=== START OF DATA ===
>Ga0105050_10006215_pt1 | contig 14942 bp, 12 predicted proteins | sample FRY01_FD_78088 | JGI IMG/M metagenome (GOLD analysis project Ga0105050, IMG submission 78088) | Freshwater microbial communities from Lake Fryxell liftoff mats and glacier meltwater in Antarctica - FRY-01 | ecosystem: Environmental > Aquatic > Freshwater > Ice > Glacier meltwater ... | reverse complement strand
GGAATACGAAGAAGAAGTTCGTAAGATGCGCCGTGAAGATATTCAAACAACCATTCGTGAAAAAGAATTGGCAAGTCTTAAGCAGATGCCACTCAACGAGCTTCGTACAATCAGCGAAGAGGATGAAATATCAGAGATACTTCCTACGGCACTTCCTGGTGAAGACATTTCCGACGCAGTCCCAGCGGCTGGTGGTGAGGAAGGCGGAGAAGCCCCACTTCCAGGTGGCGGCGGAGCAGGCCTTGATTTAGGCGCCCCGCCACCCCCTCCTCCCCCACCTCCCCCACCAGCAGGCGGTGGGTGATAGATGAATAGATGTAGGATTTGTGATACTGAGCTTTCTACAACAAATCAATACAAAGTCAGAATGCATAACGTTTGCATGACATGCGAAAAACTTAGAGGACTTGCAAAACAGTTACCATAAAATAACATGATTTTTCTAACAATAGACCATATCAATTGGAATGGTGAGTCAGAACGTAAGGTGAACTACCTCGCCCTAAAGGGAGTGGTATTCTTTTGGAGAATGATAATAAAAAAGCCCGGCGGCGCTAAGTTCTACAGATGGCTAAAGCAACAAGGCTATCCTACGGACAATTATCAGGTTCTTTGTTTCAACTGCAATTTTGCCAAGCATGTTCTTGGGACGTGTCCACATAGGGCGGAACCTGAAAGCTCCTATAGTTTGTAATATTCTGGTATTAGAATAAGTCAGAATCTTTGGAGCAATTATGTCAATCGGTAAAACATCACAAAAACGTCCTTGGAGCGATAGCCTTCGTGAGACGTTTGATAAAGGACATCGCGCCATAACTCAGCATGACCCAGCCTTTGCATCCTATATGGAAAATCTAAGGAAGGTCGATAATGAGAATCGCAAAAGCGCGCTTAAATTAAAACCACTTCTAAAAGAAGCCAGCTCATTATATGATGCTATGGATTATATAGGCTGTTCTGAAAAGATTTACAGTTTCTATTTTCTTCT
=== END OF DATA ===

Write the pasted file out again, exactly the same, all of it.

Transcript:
>Ga0105050_10006215_pt1 | contig 14942 bp, 12 predicted proteins | sample FRY01_FD_78088 | JGI IMG/M metagenome (GOLD analysis project Ga0105050, IMG submission 78088) | Freshwater microbial communities from Lake Fryxell liftoff mats and glacier meltwater in Antarctica - FRY-01 | ecosystem: Environmental > Aquatic > Freshwater > Ice > Glacier meltwater ... | reverse complement strand
GGAATACGAAGAAGAAGTTCGTAAGATGCGCCGTGAAGATATTCAAACAACCATTCGTGAAAAAGAATTGGCAAGTCTTAAGCAGATGCCACTCAACGAGCTTCGTACAATCAGCGAAGAGGATGAAATATCAGAGATACTTCCTACGGCACTTCCTGGTGAAGACATTTCCGACGCAGTCCCAGCGGCTGGTGGTGAGGAAGGCGGAGAAGCCCCACTTCCAGGTGGCGGCGGAGCAGGCCTTGATTTAGGCGCCCCGCCACCCCCTCCTCCCCCACCTCCCCCACCAGCAGGCGGTGGGTGATAGATGAATAGATGTAGGATTTGTGATACTGAGCTTTCTACAACAAATCAATACAAAGTCAGAATGCATAACGTTTGCATGACATGCGAAAAACTTAGAGGACTTGCAAAACAGTTACCATAAAATAACATGATTTTTCTAACAATAGACCATATCAATTGGAATGGTGAGTCAGAACGTAAGGTGAACTACCTCGCCCTAAAGGGAGTGGTATTCTTTTGGAGAATGATAATAAAAAAGCCCGGCGGCGCTAAGTTCTACAGATGGCTAAAGCAACAAGGCTATCCTACGGACAATTATCAGGTTCTTTGTTTCAACTGCAATTTTGCCAAGCATGTTCTTGGGACGTGTCCACATAGGGCGGAACCTGAAAGCTCCTATAGTTTGTAATATTCTGGTATTAGAATAAGTCAGAATCTTTGGAGCAATTATGTCAATCGGTAAAACATCACAAAAACGTCCTTGGAGCGATAGCCTTCGTGAGACGTTTGATAAAGGACATCGCGCCATAACTCAGCATGACCCAGCCTTTGCATCCTATATGGAAAATCTAAGGAAGGTCGATAATGAGAATCGCAAAAGCGCGCTTAAATTAAAACCACTTCTAAAAGAAGCCAGCTCATTATATGATGCTATGGATTATATAGGCTGTTCTGAAAAGATTTACAGTTTCTATTTTCTTCT